Full Text Available Recently, fluorescence imaging following the preoperative intravenous injection of indocyanine green has been used in clinical settings to identify hepatic malignancies during surgery. The aim of this study was to evaluate the ability of photoacoustic tomography using indocyanine green as a contrast agent to produce representative fluorescence images of hepatic tumors by visualizing the spatial distribution of indocyanine green on ultrasonographic images. Indocyanine green (0.5 mg/kg, intravenous was preoperatively administered to 9 patients undergoing hepatectomy. Intraoperatively, photoacoustic tomography was performed on the surface of the resected hepatic specimens (n = 10 under excitation with an 800 nm pulse laser. In 4 hepatocellular carcinoma nodules, photoacoustic imaging identified indocyanine green accumulation in the cancerous tissue. In contrast, in one hepatocellular carcinoma nodule and five adenocarcinoma foci (one intrahepatic cholangiocarcinoma and 4 colorectal liver metastases, photoacoustic imaging delineated indocyanine green accumulation not in the cancerous tissue but rather in the peri-cancerous hepatic parenchyma. Although photoacoustic tomography enabled to visualize spatial distribution of ICG on ultrasonographic images, which was consistent with fluorescence images on cut surfaces of the resected specimens, photoacoustic signals of ICG-containing tissues decreased approximately by 40% even at 4 mm depth from liver surfaces. Photoacoustic tomography using indocyanine green also failed to identify any hepatocellular carcinoma nodules from the body surface of model mice with non-alcoholic steatohepatitis. In conclusion, photoacoustic tomography has a potential to enhance cancer detectability and differential diagnosis by ultrasonographic examinations and intraoperative fluorescence imaging through visualization of stasis of bile-excreting imaging agents in and/or around hepatic tumors. However, further technical

  17. Enhancement of human papilloma virus type 16 E7 specific T cell responses by local invasive procedures in patients with (pre)malignant cervical neoplasia

    NARCIS (Netherlands)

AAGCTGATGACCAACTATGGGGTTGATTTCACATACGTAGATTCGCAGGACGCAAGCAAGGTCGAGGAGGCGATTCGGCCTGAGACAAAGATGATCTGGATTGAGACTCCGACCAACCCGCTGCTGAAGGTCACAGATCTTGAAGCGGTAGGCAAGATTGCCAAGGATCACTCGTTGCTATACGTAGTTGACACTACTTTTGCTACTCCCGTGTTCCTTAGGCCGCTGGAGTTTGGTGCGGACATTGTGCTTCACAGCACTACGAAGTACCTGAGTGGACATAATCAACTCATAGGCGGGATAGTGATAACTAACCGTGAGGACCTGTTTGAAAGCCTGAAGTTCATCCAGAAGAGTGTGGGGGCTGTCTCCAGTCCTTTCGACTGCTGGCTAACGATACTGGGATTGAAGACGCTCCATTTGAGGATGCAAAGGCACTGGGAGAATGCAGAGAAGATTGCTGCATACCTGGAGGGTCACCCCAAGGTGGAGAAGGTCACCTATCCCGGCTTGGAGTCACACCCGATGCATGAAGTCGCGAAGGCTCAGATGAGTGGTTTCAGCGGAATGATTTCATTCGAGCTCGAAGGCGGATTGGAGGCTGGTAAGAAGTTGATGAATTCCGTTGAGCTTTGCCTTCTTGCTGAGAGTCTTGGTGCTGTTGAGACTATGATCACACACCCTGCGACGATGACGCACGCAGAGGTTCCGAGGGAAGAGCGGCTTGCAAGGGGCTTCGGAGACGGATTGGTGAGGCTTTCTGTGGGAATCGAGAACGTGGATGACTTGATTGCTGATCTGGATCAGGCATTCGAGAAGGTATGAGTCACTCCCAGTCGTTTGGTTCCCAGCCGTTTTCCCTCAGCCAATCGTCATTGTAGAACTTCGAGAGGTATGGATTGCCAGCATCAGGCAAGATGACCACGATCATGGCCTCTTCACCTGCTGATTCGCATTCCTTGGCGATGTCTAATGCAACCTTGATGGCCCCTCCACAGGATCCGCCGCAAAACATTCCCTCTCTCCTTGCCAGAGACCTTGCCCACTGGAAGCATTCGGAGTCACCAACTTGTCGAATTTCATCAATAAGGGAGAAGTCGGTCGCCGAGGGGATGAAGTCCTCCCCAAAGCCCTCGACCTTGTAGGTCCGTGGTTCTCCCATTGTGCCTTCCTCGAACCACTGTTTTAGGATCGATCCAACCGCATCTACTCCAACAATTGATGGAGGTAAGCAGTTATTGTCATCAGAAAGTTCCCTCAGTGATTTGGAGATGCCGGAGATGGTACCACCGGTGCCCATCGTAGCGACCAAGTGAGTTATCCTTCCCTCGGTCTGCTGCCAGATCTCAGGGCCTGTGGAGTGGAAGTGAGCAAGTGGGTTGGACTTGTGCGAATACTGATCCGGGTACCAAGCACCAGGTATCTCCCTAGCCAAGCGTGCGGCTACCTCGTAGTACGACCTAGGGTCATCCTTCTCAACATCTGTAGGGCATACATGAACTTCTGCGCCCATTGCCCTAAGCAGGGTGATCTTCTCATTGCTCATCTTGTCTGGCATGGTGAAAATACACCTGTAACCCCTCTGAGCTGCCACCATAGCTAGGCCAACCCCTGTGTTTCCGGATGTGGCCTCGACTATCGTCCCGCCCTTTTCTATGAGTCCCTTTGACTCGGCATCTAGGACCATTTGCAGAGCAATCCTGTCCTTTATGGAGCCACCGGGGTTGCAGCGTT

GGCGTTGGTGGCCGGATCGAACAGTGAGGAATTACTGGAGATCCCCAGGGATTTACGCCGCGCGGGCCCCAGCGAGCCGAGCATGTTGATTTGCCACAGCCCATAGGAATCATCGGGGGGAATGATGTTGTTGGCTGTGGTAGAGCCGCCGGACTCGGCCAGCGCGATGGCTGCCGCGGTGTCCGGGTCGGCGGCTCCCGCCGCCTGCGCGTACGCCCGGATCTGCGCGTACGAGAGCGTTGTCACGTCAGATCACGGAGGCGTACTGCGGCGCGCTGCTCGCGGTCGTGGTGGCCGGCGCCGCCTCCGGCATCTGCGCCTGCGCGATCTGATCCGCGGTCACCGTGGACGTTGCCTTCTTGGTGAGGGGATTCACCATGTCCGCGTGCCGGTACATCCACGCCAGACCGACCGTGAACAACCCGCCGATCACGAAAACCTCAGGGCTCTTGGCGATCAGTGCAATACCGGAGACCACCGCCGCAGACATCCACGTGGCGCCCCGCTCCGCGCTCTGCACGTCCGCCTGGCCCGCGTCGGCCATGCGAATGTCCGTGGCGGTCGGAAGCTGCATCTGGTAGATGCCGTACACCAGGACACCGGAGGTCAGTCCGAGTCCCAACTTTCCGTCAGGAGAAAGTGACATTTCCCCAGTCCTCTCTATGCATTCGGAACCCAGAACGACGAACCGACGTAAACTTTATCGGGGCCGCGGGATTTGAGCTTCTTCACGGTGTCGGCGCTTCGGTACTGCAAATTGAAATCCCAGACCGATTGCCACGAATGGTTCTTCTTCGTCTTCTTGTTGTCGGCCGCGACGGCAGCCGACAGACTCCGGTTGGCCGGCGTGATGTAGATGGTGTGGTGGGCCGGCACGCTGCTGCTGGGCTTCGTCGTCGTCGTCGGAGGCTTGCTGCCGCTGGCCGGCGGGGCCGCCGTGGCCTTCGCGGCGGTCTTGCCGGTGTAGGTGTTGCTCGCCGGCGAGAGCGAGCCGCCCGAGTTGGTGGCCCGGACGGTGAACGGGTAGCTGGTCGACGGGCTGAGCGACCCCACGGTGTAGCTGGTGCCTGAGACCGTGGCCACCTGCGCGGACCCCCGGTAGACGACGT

Visser, Jeroen; van Baarle, D; Hoogeboom, BN; Reesink, N; Klip, H; Schuuring, E; Nijhuis, E; Pawlita, M; Bungener, L; de Vries-Idema, J; Nijman, H; Miedema, F; Daemen, T; van der Zee, A

    2006-01-01

    It has been suggested that local invasive procedures may alter the natural course of (pre)malignant cervical disease. This could be due to partial excision of the lesions, or via induction of cellular immunity against human papillomavirus (HPV) by the local invasive procedures. We studied the

  18. Ionizing radiation predisposes non-malignant human mammaryepithelial cells to undergo TGF beta-induced epithelial to mesenchymaltransition

    Energy Technology Data Exchange (ETDEWEB)

    Andarawewa, Kumari L.; Erickson, Anna C.; Chou, William S.; Costes, Sylvain; Gascard, Philippe; Mott, Joni D.; Bissell, Mina J.; Barcellos-Hoff, Mary Helen

    2007-04-06

    Transforming growth factor {beta}1 (TGF{beta}) is a tumor suppressor during the initial stage of tumorigenesis, but it can switch to a tumor promoter during neoplastic progression. Ionizing radiation (IR), both a carcinogen and a therapeutic agent, induces TGF{beta}, activation in vivo. We now show that IR sensitizes human mammary epithelial cells (HMEC) to undergo TGF{beta}-mediated epithelial to mesenchymal transition (EMT). Non-malignant HMEC (MCF10A, HMT3522 S1 and 184v) were irradiated with 2 Gy shortly after attachment in monolayer culture, or treated with a low concentration of TGF{beta} (0.4 ng/ml), or double-treated. All double-treated (IR+TGF{beta}) HMEC underwent a morphological shift from cuboidal to spindle-shaped. This phenotype was accompanied by decreased expression of epithelial markers E-cadherin, {beta}-catenin and ZO-1, remodeling of the actin cytoskeleton, and increased expression of mesenchymal markers N-cadherin, fibronectin and vimentin. Furthermore, double-treatment increased cell motility, promoted invasion and disrupted acinar morphogenesis of cells subsequently plated in Matrigel{trademark}. Neither radiation nor TGF{beta} alone elicited EMT, even though IR increased chronic TGF{beta} signaling and activity. Gene expression profiling revealed that double treated cells exhibit a specific 10-gene signature associated with Erk/MAPK signaling. We hypothesized that IR-induced MAPK activation primes non-malignant HMEC to undergo TGF{beta}-mediated EMT. Consistent with this, Erk phosphorylation were transiently induced by irradiation, persisted in irradiated cells treated with TGF{beta}, and treatment with U0126, a Mek inhibitor, blocked the EMT phenotype. Together, these data demonstrate that the interactions between radiation-induced signaling pathways elicit heritable phenotypes that could contribute to neoplastic progression.